Risk Management

Two More Enron Officials Sent to Prison

Testimony that helped convict Lay and Skilling cited as reason for reduced prison term.
Stephen TaubNovember 17, 2006

Two more former Enron Corp. executives, including a key assistant to former chief financial officer Andrew Fastow, were sentenced on Friday for their roles in the 2001 collapse of the onetime energy giant. However, they each received much lighter sentences than the maximum allowed.

Michael Kopper, the former director of global finance who has been called Fastow’s right-hand man, received 37 months in prison for fraud and money-laundering, according to Reuters. Mark Koenig, former head of investor relations at Enron, received 18 months in prison.

Prosecutors urged U.S. District Judge Ewing Werlein Jr. to give the two men reduced sentences because their cooperation helped to convict Enron founder Kenneth Lay and former chief executive Jeffrey Skilling. In August 2002, Kopper became the first former Enron official to plead guilty, according to Reuters. He could have received 15 years in prison.

Kopper is also credited with helping the government indict several other former Enron finance executives, including Ben Glisan Jr. and Dan Boyle. Under his plea deal, Kopper, who reportedly helped Fastow create the now-infamous off-the-books partnerships, agreed to forfeit $12 million made in three of those partnerships, according to The Houston Chronicle.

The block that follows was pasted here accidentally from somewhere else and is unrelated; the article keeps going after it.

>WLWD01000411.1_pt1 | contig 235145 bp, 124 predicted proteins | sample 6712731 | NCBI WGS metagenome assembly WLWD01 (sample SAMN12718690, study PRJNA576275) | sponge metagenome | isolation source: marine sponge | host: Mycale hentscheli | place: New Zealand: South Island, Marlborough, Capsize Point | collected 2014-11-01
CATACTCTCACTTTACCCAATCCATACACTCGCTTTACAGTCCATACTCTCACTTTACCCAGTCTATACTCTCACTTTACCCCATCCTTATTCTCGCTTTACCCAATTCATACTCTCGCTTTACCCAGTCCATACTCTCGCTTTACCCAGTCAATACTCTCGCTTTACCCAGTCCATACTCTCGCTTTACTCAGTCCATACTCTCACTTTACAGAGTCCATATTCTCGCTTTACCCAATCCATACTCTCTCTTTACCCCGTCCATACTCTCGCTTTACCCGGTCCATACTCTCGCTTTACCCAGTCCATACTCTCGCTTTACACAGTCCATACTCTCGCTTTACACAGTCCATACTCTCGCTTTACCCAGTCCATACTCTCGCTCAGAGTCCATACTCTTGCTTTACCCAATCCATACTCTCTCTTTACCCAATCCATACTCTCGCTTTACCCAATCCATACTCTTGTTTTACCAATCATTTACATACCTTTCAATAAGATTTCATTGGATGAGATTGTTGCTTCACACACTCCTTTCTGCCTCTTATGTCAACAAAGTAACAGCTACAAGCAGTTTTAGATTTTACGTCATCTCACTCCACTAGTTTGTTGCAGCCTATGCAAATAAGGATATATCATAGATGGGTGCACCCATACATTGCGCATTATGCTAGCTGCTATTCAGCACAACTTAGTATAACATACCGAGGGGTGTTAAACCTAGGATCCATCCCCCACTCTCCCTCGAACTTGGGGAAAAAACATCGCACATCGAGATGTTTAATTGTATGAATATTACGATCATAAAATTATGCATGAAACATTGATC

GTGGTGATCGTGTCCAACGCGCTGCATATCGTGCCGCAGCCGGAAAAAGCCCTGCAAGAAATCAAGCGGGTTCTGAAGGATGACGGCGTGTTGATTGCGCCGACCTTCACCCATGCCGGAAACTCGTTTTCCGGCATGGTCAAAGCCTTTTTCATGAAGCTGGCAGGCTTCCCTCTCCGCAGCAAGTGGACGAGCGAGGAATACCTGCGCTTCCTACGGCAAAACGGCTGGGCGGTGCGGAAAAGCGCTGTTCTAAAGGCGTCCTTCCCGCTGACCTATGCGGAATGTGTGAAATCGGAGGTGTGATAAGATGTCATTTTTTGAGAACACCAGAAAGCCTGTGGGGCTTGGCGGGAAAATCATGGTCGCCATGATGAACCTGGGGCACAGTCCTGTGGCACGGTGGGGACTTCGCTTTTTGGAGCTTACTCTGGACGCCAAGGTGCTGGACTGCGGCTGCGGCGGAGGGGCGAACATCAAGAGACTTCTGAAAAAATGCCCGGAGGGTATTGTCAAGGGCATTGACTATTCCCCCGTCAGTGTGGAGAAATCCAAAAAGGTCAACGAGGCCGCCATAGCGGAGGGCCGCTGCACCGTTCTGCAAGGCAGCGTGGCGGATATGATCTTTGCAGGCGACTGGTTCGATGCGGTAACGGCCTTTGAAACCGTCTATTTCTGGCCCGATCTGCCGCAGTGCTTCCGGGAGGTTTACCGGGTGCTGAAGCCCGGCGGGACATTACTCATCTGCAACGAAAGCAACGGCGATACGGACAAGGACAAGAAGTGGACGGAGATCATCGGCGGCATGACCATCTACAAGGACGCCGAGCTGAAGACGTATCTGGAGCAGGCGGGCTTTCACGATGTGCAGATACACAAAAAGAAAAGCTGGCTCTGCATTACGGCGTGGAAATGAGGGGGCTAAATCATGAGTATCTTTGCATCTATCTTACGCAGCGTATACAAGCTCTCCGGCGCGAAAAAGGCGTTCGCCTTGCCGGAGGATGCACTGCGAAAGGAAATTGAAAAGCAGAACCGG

Koenig pleaded guilty in August 2004 to aiding and abetting securities fraud, and faced as much as 10 years in prison and a $1 million fine. He joined Enron in 1985 as a corporate treasurer. In 1992, he was transferred to the investor-relations department, eventually rising to director, according to the Chronicle.

According to an earlier article in the Chronicle, Koenig’s colleagues sometimes called him vice president in charge of stock price, referring to his role in delivering financial news to Wall Street. He was described by analysts and former co-workers as frequently stressed and “always in a state of worry and high anxiety,” according to the paper. “His sense of humor was usually pretty cutting and dark,” a former co-worker told the paper several years ago. “He was also one of these guys always rubbing his forehead and his eyes.”

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